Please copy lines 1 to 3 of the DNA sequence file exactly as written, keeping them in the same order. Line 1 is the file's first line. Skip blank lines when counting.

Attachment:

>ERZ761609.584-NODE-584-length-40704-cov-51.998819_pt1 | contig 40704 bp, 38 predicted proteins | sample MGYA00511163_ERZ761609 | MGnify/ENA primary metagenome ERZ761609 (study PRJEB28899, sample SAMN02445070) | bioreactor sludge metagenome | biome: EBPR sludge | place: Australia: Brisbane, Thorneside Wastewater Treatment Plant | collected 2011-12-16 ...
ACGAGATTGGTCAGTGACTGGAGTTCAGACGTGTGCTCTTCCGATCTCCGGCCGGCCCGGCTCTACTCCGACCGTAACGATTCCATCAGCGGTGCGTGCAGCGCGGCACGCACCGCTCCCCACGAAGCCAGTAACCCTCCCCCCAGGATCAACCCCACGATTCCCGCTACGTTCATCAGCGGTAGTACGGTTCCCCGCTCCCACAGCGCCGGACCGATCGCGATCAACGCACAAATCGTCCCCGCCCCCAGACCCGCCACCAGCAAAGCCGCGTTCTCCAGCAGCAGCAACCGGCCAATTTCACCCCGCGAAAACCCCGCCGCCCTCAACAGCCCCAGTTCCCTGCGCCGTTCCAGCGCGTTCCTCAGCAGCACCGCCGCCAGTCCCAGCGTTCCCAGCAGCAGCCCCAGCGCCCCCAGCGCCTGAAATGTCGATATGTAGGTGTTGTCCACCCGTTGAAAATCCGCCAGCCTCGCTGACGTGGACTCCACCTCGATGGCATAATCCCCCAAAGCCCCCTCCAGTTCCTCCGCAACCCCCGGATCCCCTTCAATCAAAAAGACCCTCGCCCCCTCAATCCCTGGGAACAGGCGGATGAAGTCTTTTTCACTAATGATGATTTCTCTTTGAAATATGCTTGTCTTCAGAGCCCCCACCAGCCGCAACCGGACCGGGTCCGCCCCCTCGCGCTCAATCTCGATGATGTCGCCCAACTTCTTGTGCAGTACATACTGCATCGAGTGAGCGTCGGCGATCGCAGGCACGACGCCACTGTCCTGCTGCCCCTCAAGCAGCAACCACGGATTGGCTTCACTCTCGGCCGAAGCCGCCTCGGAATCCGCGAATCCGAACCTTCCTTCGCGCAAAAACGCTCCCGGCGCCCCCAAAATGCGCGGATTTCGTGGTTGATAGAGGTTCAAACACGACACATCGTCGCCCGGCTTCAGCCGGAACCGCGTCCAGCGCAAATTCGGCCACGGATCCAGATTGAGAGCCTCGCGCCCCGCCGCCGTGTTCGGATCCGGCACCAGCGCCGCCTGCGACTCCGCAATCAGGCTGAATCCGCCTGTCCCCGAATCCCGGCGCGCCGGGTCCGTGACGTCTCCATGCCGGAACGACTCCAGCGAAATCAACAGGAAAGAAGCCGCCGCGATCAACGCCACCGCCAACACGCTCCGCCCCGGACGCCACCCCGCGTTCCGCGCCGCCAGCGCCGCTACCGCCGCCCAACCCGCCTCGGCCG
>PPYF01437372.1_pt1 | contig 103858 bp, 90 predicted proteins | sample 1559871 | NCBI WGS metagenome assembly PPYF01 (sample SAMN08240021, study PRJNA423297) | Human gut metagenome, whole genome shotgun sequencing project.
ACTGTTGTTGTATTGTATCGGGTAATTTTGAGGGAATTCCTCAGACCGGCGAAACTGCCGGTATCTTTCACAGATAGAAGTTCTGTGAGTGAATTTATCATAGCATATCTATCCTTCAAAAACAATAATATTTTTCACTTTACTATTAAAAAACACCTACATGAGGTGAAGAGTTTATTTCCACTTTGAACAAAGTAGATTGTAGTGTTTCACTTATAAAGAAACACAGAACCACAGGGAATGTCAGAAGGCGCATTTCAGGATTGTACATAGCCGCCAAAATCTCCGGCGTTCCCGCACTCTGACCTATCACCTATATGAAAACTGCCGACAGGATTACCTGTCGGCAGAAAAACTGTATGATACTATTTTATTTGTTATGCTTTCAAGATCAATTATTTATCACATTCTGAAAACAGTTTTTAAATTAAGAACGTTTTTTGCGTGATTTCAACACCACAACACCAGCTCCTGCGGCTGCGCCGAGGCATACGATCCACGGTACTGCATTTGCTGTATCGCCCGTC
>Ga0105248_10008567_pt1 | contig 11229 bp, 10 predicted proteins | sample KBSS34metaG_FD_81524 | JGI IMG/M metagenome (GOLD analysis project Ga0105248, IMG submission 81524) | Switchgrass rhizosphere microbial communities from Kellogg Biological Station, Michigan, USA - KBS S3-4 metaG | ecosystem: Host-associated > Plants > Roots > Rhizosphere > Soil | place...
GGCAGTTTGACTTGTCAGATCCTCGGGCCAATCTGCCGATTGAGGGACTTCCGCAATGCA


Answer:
>ERZ761609.584-NODE-584-length-40704-cov-51.998819_pt1 | contig 40704 bp, 38 predicted proteins | sample MGYA00511163_ERZ761609 | MGnify/ENA primary metagenome ERZ761609 (study PRJEB28899, sample SAMN02445070) | bioreactor sludge metagenome | biome: EBPR sludge | place: Australia: Brisbane, Thorneside Wastewater Treatment Plant | collected 2011-12-16 ...
ACGAGATTGGTCAGTGACTGGAGTTCAGACGTGTGCTCTTCCGATCTCCGGCCGGCCCGGCTCTACTCCGACCGTAACGATTCCATCAGCGGTGCGTGCAGCGCGGCACGCACCGCTCCCCACGAAGCCAGTAACCCTCCCCCCAGGATCAACCCCACGATTCCCGCTACGTTCATCAGCGGTAGTACGGTTCCCCGCTCCCACAGCGCCGGACCGATCGCGATCAACGCACAAATCGTCCCCGCCCCCAGACCCGCCACCAGCAAAGCCGCGTTCTCCAGCAGCAGCAACCGGCCAATTTCACCCCGCGAAAACCCCGCCGCCCTCAACAGCCCCAGTTCCCTGCGCCGTTCCAGCGCGTTCCTCAGCAGCACCGCCGCCAGTCCCAGCGTTCCCAGCAGCAGCCCCAGCGCCCCCAGCGCCTGAAATGTCGATATGTAGGTGTTGTCCACCCGTTGAAAATCCGCCAGCCTCGCTGACGTGGACTCCACCTCGATGGCATAATCCCCCAAAGCCCCCTCCAGTTCCTCCGCAACCCCCGGATCCCCTTCAATCAAAAAGACCCTCGCCCCCTCAATCCCTGGGAACAGGCGGATGAAGTCTTTTTCACTAATGATGATTTCTCTTTGAAATATGCTTGTCTTCAGAGCCCCCACCAGCCGCAACCGGACCGGGTCCGCCCCCTCGCGCTCAATCTCGATGATGTCGCCCAACTTCTTGTGCAGTACATACTGCATCGAGTGAGCGTCGGCGATCGCAGGCACGACGCCACTGTCCTGCTGCCCCTCAAGCAGCAACCACGGATTGGCTTCACTCTCGGCCGAAGCCGCCTCGGAATCCGCGAATCCGAACCTTCCTTCGCGCAAAAACGCTCCCGGCGCCCCCAAAATGCGCGGATTTCGTGGTTGATAGAGGTTCAAACACGACACATCGTCGCCCGGCTTCAGCCGGAACCGCGTCCAGCGCAAATTCGGCCACGGATCCAGATTGAGAGCCTCGCGCCCCGCCGCCGTGTTCGGATCCGGCACCAGCGCCGCCTGCGACTCCGCAATCAGGCTGAATCCGCCTGTCCCCGAATCCCGGCGCGCCGGGTCCGTGACGTCTCCATGCCGGAACGACTCCAGCGAAATCAACAGGAAAGAAGCCGCCGCGATCAACGCCACCGCCAACACGCTCCGCCCCGGACGCCACCCCGCGTTCCGCGCCGCCAGCGCCGCTACCGCCGCCCAACCCGCCTCGGCCG
>PPYF01437372.1_pt1 | contig 103858 bp, 90 predicted proteins | sample 1559871 | NCBI WGS metagenome assembly PPYF01 (sample SAMN08240021, study PRJNA423297) | Human gut metagenome, whole genome shotgun sequencing project.